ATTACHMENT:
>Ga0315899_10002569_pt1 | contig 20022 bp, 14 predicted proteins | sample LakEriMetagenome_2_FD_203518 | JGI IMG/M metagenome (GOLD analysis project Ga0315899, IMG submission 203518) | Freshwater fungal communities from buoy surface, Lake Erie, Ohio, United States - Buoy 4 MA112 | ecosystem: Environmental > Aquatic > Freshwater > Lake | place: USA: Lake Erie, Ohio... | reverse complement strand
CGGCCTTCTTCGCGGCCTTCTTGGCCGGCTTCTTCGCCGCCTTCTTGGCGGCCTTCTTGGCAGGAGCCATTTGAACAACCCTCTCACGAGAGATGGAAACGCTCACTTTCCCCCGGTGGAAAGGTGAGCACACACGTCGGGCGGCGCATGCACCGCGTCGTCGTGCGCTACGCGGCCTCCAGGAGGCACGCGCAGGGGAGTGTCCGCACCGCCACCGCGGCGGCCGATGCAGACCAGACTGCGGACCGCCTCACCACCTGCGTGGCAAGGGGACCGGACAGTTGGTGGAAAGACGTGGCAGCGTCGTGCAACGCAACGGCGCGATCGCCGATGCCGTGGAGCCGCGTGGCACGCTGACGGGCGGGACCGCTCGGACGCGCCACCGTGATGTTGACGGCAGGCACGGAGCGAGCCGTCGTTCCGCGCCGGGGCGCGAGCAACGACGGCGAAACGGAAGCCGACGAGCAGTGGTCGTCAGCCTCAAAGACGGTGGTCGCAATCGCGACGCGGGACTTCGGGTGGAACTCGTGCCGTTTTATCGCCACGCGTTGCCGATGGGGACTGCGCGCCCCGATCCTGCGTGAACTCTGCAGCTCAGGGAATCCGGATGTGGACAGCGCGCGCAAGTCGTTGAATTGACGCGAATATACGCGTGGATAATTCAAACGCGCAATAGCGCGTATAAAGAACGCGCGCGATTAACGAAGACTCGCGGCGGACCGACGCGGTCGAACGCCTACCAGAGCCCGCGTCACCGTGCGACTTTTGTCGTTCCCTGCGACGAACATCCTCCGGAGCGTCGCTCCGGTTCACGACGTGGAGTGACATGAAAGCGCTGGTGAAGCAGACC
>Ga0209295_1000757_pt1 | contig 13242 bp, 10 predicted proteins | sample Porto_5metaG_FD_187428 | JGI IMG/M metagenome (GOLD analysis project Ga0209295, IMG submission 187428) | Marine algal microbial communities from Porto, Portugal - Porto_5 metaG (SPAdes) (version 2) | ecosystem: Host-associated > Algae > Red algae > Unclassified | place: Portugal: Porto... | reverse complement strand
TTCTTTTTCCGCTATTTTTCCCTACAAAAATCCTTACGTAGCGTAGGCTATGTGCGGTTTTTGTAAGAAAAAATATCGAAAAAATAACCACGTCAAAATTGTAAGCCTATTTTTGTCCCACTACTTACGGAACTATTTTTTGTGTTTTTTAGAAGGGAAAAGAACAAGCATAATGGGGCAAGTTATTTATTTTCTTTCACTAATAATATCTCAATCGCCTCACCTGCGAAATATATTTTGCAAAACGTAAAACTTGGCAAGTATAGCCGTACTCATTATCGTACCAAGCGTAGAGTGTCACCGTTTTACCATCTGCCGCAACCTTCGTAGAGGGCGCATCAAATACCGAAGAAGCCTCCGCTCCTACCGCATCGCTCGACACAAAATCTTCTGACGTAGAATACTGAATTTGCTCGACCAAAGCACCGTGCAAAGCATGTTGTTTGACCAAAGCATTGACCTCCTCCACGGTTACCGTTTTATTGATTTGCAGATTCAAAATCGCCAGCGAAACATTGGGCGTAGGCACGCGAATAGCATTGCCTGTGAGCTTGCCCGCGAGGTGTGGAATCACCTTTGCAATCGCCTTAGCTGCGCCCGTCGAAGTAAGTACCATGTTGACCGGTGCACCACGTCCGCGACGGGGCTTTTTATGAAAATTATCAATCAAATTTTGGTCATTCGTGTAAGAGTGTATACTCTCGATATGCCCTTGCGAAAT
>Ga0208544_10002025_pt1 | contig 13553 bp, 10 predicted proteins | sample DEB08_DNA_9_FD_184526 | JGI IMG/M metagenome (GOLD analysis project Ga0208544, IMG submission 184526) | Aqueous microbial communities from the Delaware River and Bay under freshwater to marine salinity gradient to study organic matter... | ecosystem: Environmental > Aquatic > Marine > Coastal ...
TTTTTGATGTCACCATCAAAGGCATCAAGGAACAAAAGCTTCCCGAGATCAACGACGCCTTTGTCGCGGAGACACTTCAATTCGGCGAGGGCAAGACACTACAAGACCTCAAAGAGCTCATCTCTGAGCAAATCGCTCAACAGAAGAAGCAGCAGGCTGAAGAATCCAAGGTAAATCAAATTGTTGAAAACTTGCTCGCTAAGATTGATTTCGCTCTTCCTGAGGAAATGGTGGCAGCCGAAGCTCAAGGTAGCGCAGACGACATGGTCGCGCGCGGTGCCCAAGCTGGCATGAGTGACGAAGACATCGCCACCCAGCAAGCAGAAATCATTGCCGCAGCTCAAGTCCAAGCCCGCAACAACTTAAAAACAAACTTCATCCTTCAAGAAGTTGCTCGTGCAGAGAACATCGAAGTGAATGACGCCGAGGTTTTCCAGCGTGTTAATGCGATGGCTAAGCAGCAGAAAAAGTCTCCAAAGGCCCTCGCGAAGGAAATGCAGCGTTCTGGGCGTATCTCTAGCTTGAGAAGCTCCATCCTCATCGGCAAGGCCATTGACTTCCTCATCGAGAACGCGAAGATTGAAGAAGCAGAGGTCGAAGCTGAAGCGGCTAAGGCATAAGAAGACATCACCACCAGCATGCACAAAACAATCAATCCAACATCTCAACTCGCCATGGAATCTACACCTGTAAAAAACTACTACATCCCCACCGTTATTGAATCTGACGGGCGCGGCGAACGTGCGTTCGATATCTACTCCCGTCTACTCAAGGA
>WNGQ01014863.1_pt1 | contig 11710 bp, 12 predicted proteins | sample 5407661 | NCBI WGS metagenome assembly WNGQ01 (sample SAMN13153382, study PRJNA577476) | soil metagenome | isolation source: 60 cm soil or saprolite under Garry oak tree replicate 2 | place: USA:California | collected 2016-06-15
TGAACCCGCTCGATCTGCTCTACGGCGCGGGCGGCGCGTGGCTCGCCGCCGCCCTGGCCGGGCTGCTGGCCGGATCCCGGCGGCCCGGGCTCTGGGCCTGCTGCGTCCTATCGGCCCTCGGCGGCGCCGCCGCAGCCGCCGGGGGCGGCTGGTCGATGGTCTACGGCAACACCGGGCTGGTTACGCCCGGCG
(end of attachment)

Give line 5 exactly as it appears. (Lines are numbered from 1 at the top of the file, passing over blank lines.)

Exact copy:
>Ga0208544_10002025_pt1 | contig 13553 bp, 10 predicted proteins | sample DEB08_DNA_9_FD_184526 | JGI IMG/M metagenome (GOLD analysis project Ga0208544, IMG submission 184526) | Aqueous microbial communities from the Delaware River and Bay under freshwater to marine salinity gradient to study organic matter... | ecosystem: Environmental > Aquatic > Marine > Coastal ...